Nintendo Wii's Miyamoto Blasts Halo, Generally Chippy
Last week, Shigeru Miyamoto, the famous Nintendo developer behind the company's uber-popular Mario games, cracked Time magazine's 100 Most Influential People list. Buoyed by a flood of Wii fan votes, the designer was officially unveiled under the "Builders & Titans" category, rubbing elbows with tech moguls like Apple's Steve Jobs. Now, some gamers may be ready to accuse Miyamoto of letting that go to his head, with the designer recently taking a bite out of Microsoft's beloved flagship franchise, Halo.
In a recent interview with Entertainment Weekly's Geoff Keighley (many of you gamers will recognize him from TV programs Electric Playground and Reviews on the Run), Miyamoto answered a flurry of questions on everything from Japanese social issues to his age.
Nestled in there was one poignant question from Keighley:
"American gamers have bought more copies of Halo than they did of Metroid…Do you ever worry that you're losing touch with what young American players might want to play?"
Sounding a bit perturbed, Miyamoto turns his nose up at Keighley's leading query. The Mario-man replies bluntly,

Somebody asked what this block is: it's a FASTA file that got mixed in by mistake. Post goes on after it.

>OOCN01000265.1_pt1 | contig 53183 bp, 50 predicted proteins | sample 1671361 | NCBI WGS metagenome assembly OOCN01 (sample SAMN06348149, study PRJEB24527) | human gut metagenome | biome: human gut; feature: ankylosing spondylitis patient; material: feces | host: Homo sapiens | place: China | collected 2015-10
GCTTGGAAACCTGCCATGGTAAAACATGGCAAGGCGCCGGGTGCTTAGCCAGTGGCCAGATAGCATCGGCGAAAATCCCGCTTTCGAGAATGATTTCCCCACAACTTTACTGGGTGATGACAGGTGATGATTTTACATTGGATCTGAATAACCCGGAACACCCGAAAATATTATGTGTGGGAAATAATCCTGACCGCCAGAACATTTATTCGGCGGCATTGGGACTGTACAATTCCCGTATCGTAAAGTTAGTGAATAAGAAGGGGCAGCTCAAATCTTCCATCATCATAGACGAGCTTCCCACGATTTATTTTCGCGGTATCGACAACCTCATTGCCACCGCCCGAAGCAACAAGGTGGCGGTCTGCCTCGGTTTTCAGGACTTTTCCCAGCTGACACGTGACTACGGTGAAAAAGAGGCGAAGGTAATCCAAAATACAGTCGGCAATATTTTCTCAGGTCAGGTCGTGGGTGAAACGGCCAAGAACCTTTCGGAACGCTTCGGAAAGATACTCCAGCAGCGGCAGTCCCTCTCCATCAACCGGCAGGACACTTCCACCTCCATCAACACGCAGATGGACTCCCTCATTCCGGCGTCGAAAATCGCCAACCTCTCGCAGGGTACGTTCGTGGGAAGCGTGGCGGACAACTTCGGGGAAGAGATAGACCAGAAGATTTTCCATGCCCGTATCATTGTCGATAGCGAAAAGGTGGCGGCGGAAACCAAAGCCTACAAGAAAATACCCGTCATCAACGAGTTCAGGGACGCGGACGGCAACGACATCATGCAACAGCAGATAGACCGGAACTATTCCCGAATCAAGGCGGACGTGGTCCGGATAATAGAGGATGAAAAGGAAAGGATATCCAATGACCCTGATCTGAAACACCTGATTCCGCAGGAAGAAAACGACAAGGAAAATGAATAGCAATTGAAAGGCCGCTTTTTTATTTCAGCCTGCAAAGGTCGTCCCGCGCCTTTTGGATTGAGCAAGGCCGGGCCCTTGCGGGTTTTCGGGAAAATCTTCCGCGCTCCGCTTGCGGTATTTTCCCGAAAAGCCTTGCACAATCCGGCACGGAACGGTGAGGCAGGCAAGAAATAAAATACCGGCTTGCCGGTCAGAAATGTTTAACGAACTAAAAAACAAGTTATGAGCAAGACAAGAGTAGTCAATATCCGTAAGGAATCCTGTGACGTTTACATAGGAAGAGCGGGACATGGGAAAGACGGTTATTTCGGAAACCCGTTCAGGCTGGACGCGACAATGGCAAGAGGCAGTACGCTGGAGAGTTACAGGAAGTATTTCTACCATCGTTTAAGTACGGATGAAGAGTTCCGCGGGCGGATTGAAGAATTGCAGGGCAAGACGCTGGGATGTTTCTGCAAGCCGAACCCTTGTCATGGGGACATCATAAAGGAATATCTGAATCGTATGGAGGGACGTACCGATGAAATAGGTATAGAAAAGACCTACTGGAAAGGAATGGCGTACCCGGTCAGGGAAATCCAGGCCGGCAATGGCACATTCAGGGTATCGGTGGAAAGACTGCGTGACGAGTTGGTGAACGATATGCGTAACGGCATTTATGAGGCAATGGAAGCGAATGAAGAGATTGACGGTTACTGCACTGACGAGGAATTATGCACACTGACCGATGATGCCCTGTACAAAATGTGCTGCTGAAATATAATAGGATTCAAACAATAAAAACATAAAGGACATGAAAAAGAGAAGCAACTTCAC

"I could make Halo. It's not that I couldn't design that game. It's just that I choose not to."
Keighley's questioning and Miyamoto's subsequent answers reveal the divide between East and West in the gaming world. Both agree that in
Miyamoto admits this is hardly his ideal strategy. Instead, he tries "to create new experiences that are fun to play."
His snap at Halo isn't the designer's only aggressive stance. He also tells Keighley,
"I would really like to see people develop games like I do. When I show a game to people I don't ask their opinion or give them a survey. I just watch their eyes and their face while they play. Do they smile?"
At one time, many of Miyamoto's games were revolutionary. However, it's his latest hardware contribution – as a lead in developing the Wii – that has garnered Time's support. When it comes to "Shiggy's" more recent games, many are following the framework set by previous editions in their respective series (including Zelda, Mario).
Call it an unpopular observation, but with Zelda: Twilight Princess lagging behind other Wii hits in terms of innovation, is it possible Miyamoto should adopt a North American attitude towards design?
Or, at least round up some kids and watch for smiles. The last group must be voting by now.